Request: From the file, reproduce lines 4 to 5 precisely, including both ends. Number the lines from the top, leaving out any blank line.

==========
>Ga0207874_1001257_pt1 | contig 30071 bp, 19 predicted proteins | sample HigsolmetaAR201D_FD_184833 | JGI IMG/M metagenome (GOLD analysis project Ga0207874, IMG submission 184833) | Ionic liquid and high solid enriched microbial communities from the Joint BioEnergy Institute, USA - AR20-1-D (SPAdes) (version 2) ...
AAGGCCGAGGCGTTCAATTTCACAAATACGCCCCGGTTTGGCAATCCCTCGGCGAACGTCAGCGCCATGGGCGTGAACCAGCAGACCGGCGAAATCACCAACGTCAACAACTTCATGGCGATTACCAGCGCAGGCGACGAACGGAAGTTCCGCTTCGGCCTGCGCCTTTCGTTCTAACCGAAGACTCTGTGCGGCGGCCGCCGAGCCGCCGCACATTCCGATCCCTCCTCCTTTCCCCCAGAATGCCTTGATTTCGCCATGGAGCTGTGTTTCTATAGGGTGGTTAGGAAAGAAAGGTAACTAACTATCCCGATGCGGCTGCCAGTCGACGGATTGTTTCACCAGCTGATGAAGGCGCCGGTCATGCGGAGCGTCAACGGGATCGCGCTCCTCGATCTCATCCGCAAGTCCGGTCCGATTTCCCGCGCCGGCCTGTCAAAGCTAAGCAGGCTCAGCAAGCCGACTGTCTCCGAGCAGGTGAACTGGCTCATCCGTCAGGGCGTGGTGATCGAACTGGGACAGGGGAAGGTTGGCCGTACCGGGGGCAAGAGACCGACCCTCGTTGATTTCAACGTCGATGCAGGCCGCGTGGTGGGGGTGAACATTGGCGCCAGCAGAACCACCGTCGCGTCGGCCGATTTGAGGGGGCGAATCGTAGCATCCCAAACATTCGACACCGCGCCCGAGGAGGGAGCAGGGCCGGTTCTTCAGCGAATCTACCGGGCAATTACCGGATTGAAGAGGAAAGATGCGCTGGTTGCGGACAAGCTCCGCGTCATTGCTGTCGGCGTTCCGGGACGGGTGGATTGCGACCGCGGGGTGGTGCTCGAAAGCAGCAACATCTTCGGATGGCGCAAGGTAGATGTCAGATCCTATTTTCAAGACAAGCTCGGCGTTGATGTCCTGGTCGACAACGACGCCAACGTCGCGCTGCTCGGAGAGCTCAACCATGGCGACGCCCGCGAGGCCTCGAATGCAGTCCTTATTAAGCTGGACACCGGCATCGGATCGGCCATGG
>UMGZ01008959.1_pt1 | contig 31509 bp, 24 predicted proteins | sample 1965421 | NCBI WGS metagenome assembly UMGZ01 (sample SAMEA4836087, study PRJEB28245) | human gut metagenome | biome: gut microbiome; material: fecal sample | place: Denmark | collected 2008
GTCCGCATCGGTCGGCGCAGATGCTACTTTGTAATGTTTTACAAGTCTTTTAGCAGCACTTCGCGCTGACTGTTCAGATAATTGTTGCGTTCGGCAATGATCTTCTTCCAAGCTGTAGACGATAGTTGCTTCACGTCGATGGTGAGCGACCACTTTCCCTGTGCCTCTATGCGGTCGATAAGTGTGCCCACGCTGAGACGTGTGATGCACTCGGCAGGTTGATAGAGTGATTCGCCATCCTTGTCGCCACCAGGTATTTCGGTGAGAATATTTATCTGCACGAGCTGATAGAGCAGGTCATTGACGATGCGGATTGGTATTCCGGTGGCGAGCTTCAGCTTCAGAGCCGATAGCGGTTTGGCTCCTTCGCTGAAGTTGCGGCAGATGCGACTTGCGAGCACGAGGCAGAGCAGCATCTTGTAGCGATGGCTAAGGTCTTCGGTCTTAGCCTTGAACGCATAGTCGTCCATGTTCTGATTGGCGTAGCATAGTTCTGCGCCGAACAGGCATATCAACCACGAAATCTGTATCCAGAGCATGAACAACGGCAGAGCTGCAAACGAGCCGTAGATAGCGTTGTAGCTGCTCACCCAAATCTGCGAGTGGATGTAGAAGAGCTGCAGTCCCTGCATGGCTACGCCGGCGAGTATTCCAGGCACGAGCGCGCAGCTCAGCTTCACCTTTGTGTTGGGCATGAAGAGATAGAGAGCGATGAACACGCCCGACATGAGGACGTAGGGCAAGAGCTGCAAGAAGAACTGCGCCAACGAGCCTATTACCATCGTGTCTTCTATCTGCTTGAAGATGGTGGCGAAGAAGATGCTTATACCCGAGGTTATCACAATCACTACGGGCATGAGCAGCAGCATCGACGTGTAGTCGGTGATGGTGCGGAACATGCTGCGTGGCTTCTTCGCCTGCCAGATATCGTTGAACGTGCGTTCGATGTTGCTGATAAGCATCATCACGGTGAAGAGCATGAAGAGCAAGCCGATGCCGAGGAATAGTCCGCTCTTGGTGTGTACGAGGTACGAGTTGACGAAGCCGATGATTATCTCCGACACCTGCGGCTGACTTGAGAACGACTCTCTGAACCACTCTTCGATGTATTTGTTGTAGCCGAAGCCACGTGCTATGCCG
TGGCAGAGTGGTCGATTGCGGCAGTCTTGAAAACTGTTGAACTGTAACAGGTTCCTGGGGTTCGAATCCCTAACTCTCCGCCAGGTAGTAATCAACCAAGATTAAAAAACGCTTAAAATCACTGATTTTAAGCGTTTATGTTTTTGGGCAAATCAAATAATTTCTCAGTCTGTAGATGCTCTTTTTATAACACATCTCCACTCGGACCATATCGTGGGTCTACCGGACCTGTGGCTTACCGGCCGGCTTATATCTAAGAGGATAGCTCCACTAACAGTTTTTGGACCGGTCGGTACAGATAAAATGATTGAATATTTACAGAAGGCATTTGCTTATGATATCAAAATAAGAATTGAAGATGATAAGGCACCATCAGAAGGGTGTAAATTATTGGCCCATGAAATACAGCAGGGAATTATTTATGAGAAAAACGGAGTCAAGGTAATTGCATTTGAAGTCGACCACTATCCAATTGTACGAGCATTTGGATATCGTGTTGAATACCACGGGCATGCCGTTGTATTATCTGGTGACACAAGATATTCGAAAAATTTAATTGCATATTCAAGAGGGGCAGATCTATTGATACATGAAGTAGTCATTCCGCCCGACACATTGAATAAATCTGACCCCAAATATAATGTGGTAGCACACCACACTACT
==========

GTCCGCATCGGTCGGCGCAGATGCTACTTTGTAATGTTTTACAAGTCTTTTAGCAGCACTTCGCGCTGACTGTTCAGATAATTGTTGCGTTCGGCAATGATCTTCTTCCAAGCTGTAGACGATAGTTGCTTCACGTCGATGGTGAGCGACCACTTTCCCTGTGCCTCTATGCGGTCGATAAGTGTGCCCACGCTGAGACGTGTGATGCACTCGGCAGGTTGATAGAGTGATTCGCCATCCTTGTCGCCACCAGGTATTTCGGTGAGAATATTTATCTGCACGAGCTGATAGAGCAGGTCATTGACGATGCGGATTGGTATTCCGGTGGCGAGCTTCAGCTTCAGAGCCGATAGCGGTTTGGCTCCTTCGCTGAAGTTGCGGCAGATGCGACTTGCGAGCACGAGGCAGAGCAGCATCTTGTAGCGATGGCTAAGGTCTTCGGTCTTAGCCTTGAACGCATAGTCGTCCATGTTCTGATTGGCGTAGCATAGTTCTGCGCCGAACAGGCATATCAACCACGAAATCTGTATCCAGAGCATGAACAACGGCAGAGCTGCAAACGAGCCGTAGATAGCGTTGTAGCTGCTCACCCAAATCTGCGAGTGGATGTAGAAGAGCTGCAGTCCCTGCATGGCTACGCCGGCGAGTATTCCAGGCACGAGCGCGCAGCTCAGCTTCACCTTTGTGTTGGGCATGAAGAGATAGAGAGCGATGAACACGCCCGACATGAGGACGTAGGGCAAGAGCTGCAAGAAGAACTGCGCCAACGAGCCTATTACCATCGTGTCTTCTATCTGCTTGAAGATGGTGGCGAAGAAGATGCTTATACCCGAGGTTATCACAATCACTACGGGCATGAGCAGCAGCATCGACGTGTAGTCGGTGATGGTGCGGAACATGCTGCGTGGCTTCTTCGCCTGCCAGATATCGTTGAACGTGCGTTCGATGTTGCTGATAAGCATCATCACGGTGAAGAGCATGAAGAGCAAGCCGATGCCGAGGAATAGTCCGCTCTTGGTGTGTACGAGGTACGAGTTGACGAAGCCGATGATTATCTCCGACACCTGCGGCTGACTTGAGAACGACTCTCTGAACCACTCTTCGATGTATTTGTTGTAGCCGAAGCCACGTGCTATGCCG
TGGCAGAGTGGTCGATTGCGGCAGTCTTGAAAACTGTTGAACTGTAACAGGTTCCTGGGGTTCGAATCCCTAACTCTCCGCCAGGTAGTAATCAACCAAGATTAAAAAACGCTTAAAATCACTGATTTTAAGCGTTTATGTTTTTGGGCAAATCAAATAATTTCTCAGTCTGTAGATGCTCTTTTTATAACACATCTCCACTCGGACCATATCGTGGGTCTACCGGACCTGTGGCTTACCGGCCGGCTTATATCTAAGAGGATAGCTCCACTAACAGTTTTTGGACCGGTCGGTACAGATAAAATGATTGAATATTTACAGAAGGCATTTGCTTATGATATCAAAATAAGAATTGAAGATGATAAGGCACCATCAGAAGGGTGTAAATTATTGGCCCATGAAATACAGCAGGGAATTATTTATGAGAAAAACGGAGTCAAGGTAATTGCATTTGAAGTCGACCACTATCCAATTGTACGAGCATTTGGATATCGTGTTGAATACCACGGGCATGCCGTTGTATTATCTGGTGACACAAGATATTCGAAAAATTTAATTGCATATTCAAGAGGGGCAGATCTATTGATACATGAAGTAGTCATTCCGCCCGACACATTGAATAAATCTGACCCCAAATATAATGTGGTAGCACACCACACTACT